We strike camp with greater efficiency than day 2; despite the weather. The rain has not let up since early evening, but we find ourselves on the road to Rowardennan by 8.30am. Our schedule dictates that today is a long stage 16.5 miles; Sallochy Campsite to Beinglass Farm Campsite; so we press on towards Rowardennan at pace. Up and over Dubh Lochain (95m) we make ‘The Clansman’ in Rowardennan (2.75 miles) in good time. We stop for ‘second breakfast’ and to replenish our water. We press on and cover the next 7.25 miles to Inversnaid in very good time, catching up with Alisha two miles out of Inversnaid. However, this is at the expense of every ounce of energy in the tank. Almost delirious we staggered into the hotel car park, and to top it all off the rain worsenes before we can prepare for lunch. We are both suffering terribly as we are soaked through; including our feet; which has caused minor blisters to become major blisters. This is the lowest point of our adventure so far, the Scottish weather is now doing its best to thwart our attempt to complete the West Highland Way, and lower our spirits. After a much welcome, and much needed two hour rest for lunch, (note to self don't buy food at the Inversnaid Hotel, it was rank), and a pit stop for foot repairs. We set out on what turns out to be the toughest and most demanding section of the walk. The shoreline from Inversnaid to Doune Bothy is very challenging, especially with the rain teaming down. Picking our way along the narrowest of paths, strewn with an entanglement of tree roots; scrambling up and over huge boulders; squeezing through the narrowest of gaps; and climbing down stair cases hewn into rock faces, like the hidden stairs to Mordor; we progress at a snail’s pace. As the day wears on the weather improves slightly, but our rate of progress is disheartening. It seams like ever before we reach our final view of Loch Lomond from Cnap Mor. We finally make Beinglass Farm at 8.00pm, eleven and a half hours after leaving Sallochy earlier that morning. As we begin to pitch our tent the heavens open up once more, but this time with a vengeance. It is also our first encounter with the pesky Midge, which seem not to be deterred by the heavy rainfall. We attempt to dry out our kit in preparation for the next day, taking refuge in the drying/ food prep area. By 10.30pm we finally manage to prepare our dinner, before collapsing into our sleeping bags exhausted.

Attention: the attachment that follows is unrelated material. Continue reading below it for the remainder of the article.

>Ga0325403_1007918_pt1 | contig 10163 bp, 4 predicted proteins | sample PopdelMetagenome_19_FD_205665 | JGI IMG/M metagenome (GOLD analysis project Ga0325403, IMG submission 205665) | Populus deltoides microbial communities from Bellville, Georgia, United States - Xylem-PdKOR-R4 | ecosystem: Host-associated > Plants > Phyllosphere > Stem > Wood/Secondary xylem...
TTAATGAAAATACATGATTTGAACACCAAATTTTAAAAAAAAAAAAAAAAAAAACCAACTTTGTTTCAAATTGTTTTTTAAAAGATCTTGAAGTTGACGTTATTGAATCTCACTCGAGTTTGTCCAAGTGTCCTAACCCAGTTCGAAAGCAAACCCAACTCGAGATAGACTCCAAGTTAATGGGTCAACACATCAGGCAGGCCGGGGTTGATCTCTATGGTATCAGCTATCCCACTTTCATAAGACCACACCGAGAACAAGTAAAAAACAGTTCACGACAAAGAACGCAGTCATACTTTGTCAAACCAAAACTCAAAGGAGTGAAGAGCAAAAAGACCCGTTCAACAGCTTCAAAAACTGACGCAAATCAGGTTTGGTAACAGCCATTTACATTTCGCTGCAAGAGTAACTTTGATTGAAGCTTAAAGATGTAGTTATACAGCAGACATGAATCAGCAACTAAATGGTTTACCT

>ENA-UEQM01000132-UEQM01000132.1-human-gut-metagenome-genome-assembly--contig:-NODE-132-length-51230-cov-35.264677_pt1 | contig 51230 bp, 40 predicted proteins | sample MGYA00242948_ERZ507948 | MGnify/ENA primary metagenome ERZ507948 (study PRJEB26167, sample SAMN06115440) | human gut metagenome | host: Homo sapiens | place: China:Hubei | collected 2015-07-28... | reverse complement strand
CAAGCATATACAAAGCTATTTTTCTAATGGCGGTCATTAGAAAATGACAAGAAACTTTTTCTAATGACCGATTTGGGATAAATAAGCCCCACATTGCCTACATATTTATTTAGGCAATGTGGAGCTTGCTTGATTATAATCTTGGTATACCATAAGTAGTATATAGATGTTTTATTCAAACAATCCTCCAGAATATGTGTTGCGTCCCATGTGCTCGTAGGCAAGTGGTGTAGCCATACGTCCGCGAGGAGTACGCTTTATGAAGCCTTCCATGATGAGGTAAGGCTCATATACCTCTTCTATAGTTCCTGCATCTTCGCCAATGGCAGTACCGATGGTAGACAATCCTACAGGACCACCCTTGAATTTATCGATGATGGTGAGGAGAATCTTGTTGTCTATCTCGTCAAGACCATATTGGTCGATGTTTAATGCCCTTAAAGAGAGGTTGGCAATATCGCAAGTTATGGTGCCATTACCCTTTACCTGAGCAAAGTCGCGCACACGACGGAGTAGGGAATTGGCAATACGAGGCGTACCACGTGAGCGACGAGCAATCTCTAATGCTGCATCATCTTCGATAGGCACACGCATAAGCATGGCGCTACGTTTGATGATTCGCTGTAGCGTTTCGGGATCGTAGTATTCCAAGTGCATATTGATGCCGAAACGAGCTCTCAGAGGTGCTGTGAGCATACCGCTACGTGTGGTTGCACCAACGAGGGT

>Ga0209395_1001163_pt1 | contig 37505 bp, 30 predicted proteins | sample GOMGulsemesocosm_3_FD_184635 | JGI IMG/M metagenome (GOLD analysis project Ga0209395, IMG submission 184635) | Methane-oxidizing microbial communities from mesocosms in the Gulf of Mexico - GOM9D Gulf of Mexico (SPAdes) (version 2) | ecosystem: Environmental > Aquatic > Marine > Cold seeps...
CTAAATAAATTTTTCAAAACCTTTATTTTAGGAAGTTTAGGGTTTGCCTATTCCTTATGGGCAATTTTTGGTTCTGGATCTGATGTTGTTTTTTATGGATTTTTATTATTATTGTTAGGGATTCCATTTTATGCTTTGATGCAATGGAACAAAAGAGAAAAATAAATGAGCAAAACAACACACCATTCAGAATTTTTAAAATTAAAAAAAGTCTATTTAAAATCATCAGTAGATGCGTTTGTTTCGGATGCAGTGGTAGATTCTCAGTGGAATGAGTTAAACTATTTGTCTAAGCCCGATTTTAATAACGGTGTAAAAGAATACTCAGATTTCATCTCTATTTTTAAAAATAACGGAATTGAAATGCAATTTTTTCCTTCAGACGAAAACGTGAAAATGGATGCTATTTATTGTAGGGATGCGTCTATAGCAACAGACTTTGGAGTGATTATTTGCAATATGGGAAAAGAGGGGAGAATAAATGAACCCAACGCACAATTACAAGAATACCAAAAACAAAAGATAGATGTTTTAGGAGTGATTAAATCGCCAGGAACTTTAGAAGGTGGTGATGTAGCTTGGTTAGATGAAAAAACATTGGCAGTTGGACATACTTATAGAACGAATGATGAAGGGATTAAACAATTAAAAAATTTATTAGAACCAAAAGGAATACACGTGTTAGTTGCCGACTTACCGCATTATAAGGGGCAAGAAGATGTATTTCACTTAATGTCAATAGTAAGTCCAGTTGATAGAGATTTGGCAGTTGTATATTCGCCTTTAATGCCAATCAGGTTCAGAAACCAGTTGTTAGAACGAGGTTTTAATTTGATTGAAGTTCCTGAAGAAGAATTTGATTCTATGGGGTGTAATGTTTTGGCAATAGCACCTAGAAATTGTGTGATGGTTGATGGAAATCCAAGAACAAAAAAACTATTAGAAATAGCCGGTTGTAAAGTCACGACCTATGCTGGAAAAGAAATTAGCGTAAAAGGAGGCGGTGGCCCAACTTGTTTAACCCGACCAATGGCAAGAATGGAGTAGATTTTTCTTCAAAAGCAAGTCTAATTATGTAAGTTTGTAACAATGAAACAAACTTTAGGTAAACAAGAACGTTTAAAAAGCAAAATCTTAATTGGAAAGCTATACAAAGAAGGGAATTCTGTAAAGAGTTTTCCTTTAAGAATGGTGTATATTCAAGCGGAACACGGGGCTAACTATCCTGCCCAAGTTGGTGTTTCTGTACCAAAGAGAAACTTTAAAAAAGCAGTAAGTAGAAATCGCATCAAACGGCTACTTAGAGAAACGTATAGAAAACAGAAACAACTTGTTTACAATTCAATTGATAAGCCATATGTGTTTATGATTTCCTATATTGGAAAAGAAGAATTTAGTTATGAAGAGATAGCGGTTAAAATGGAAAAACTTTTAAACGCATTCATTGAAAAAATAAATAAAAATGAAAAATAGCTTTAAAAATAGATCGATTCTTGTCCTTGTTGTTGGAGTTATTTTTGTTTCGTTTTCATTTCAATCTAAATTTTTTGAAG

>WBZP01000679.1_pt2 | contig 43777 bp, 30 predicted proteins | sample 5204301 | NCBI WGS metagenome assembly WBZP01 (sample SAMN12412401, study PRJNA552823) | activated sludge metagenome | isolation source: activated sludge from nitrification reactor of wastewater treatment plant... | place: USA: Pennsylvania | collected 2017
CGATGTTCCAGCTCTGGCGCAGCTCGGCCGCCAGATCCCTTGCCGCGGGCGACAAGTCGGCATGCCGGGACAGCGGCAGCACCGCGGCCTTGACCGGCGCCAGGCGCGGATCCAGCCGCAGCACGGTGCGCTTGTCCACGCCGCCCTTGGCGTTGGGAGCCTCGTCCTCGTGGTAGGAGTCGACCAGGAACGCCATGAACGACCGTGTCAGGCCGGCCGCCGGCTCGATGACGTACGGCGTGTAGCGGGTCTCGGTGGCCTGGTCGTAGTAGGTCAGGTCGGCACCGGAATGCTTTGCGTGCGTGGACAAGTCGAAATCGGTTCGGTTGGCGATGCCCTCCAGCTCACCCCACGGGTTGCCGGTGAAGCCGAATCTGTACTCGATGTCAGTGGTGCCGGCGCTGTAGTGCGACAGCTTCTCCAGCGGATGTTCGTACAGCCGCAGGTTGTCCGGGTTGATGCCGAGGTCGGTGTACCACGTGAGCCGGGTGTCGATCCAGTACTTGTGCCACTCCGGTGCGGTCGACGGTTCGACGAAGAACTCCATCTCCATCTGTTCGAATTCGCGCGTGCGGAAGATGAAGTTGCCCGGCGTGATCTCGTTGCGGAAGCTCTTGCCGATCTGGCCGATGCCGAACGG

Day 4 – Thursday 2nd August 2012